The refreshed product is intended to allow Apple to continue to compete in regions where consumers are cost-sensitive and can't afford its ultra-expensive flagship devices.
Let's go over what Apple needs to deliver with this product to make it a compelling upgrade to the current model.
More modern design and display
The iPhone SE uses the same basic display and casing that were introduced with the iPhone 5 in 2012. If Apple is serious about taking market segment share in more cost-sensitive markets -- markets where competing device vendors regularly offer devices with high-end specifications and reasonably modern designs -- it needs to make sure that its next iPhone SE is spruced up in these areas.
Indian publication Tekz24, claimed that next year's iPhone SE will have "slightly thinner side bezels" than those on the current iPhone SE, which should improve the screen-to-body ratio of the device, ultimately making it more appealing to customers.
It's not clear whether Apple will fill the space saved by the bezel reduction with more screen or simply shrink the physical footprint of the device, but either one would be a welcome change.
Additionally, the display technology in the iPhone SE is old. It's reasonably sharp, being a retina display with a pixel density of 326 pixels per inch, but in terms of image quality, it needs a boost. Per testing performed by NotebookCheck.net, the display on the iPhone SE is accurate and bright, but it has a poor contrast ratio of just 685:1 (when it comes to contrast ratio, higher ratios generally result in better image quality).
The iPhone 6s, in the website's testing, delivered a contrast ratio of 1415:1.
Apple doesn't need to go nuts in upgrading the iPhone SE's display (it's probably safe to leave out features such as its True Tone display technology as well as support for wide color), but at this point, the company needs to offer something better than a display that was state of the art in 2012.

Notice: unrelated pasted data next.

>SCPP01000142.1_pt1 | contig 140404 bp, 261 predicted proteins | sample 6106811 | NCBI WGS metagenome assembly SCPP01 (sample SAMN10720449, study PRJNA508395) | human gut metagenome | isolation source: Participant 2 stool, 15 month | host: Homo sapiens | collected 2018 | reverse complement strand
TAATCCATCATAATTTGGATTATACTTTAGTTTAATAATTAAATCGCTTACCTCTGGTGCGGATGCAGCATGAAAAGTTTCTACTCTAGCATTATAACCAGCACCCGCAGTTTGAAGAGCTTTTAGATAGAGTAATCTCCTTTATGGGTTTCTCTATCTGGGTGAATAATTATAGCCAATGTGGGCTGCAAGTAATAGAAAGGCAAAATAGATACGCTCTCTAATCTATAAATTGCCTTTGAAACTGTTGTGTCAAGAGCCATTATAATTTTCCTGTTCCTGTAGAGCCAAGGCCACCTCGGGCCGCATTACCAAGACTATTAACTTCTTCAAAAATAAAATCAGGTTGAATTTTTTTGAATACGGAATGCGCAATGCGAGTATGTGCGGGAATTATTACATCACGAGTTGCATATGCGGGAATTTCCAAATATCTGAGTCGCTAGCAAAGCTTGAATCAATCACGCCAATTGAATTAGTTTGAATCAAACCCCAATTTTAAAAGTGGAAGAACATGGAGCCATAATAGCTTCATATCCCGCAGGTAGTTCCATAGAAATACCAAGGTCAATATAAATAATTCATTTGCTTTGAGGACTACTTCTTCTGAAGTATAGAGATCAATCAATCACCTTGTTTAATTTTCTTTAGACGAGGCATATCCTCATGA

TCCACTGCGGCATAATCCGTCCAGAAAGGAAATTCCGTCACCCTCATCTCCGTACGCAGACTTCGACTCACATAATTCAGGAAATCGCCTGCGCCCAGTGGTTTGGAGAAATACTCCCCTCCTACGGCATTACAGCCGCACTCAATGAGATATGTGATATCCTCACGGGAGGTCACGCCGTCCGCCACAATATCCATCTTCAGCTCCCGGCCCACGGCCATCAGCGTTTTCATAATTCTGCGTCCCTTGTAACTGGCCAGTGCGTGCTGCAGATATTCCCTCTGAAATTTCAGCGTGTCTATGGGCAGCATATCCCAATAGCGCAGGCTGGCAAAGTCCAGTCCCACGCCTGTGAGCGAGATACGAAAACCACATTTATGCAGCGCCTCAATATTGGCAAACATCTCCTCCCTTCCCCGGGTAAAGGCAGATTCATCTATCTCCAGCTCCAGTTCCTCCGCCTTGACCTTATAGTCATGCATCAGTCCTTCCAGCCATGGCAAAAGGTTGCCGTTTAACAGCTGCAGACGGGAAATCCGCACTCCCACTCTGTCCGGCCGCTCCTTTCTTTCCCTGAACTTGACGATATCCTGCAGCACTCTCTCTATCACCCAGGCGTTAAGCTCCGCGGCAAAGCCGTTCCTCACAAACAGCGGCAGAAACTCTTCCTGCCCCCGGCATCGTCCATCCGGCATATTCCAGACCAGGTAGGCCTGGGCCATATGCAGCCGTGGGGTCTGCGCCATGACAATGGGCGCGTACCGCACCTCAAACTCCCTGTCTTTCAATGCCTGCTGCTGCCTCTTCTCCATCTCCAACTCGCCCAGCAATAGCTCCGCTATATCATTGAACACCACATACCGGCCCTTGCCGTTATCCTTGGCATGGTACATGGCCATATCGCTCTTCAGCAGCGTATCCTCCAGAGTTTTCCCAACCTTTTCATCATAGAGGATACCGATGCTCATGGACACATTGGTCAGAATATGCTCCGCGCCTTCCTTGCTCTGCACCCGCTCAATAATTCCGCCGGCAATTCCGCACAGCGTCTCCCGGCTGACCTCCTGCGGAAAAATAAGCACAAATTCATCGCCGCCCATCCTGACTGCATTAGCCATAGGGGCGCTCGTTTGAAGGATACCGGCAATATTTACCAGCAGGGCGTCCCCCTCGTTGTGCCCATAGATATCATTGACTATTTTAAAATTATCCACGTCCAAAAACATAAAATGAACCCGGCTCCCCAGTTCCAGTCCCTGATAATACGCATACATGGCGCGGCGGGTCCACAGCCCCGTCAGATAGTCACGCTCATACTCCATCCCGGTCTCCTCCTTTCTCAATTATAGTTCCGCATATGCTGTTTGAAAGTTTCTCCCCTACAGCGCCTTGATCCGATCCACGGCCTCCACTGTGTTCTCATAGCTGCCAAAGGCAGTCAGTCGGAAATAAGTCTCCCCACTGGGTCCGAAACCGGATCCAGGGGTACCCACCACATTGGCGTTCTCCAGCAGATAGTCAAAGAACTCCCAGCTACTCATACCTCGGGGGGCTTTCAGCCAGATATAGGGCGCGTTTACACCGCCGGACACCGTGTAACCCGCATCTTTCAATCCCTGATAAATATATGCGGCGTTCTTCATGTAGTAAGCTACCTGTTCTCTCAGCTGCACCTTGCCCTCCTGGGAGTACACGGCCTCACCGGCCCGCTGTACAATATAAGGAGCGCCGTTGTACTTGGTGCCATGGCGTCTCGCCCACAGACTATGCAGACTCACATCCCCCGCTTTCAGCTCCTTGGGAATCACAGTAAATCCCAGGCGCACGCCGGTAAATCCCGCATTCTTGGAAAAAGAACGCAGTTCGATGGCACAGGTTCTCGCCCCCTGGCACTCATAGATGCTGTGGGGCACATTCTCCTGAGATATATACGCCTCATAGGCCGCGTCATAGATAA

One of the big selling points of the iPhone SE when it launched in early 2016 was that it included thoroughly modern internal specifications. It used Apple's then-revolutionary A9 applications processor, included 2GB of fast memory, and even used the same rear-facing camera that the iPhone 6s had.
The phone was really fast in its heyday and is still quite a zippy device today, as the A9 processor still handily outperforms low-end and mid-range Android processors in key areas, like CPU performance.
However, newer processors are faster, more efficient, and help to improve the user experience in key areas like photo and video capture quality.
Indian publication Tekz24 claims that the upgraded iPhone SE will feature an A10 Fusion chip (improvement from the iPhone SE), 2GB of memory (same as the iPhone SE), a 12-megapixel rear camera (same as the iPhone SE, though this may be the upgraded 12-megapixel sensor from the iPhone 7), and a 5-megapixel front-facing camera (a big upgrade from the 1.2-megapixel sensor on the today's iPhone SE).
Oh, and for good measure, the battery in the next iPhone SE is reportedly going to be a bit larger than the one in today's iPhone SE.
If these specs are accurate, then I think Apple will be competing from a position of strength in terms of the kind of performance that it delivers for the price with the next iPhone SE, just as it has been with the iPhone SE.
One more thing to consider
In addition to the improvements mentioned above, I think Apple will also include a faster LTE modem in the next iPhone SE compared to the one found in the current-generation model.
The current iPhone SE includes the same LTE modem that was found inside of the iPhone 6 -- the Qualcomm (NASDAQ:QCOM) MDM9625. This modem is far behind the times in terms of transmission speeds -- it supports 150 megabits per second download and just 50 megabits per second download speeds.
This year's iPhone 8/8+/X have modems that support 600 megabits per second download and 150 megabits per second upload speeds, and the flagship iPhones that'll be released next fall are expected to support download speeds of about 1 gigabit (1000 megabits) per second.
An upgrade to a newer cellular modem would not only help improve cellular performance, but it could lead to an improvement in power efficiency, ultimately boosting battery life.
For this device, I think it'd make sense to use something like Qualcomm's MDM9645 (also known as the Snapdragon X12 modem), as it would give this new iPhone SE roughly same cellular capabilities as today's iPhone 8/8+/X phones.
Ashraf Eassa owns shares of Qualcomm. The Motley Fool owns shares of and recommends Apple. The Motley Fool owns shares of Qualcomm and has the following options: long January 2020 $150 calls on Apple and short January 2020 $155 calls on Apple. The Motley Fool has a disclosure policy.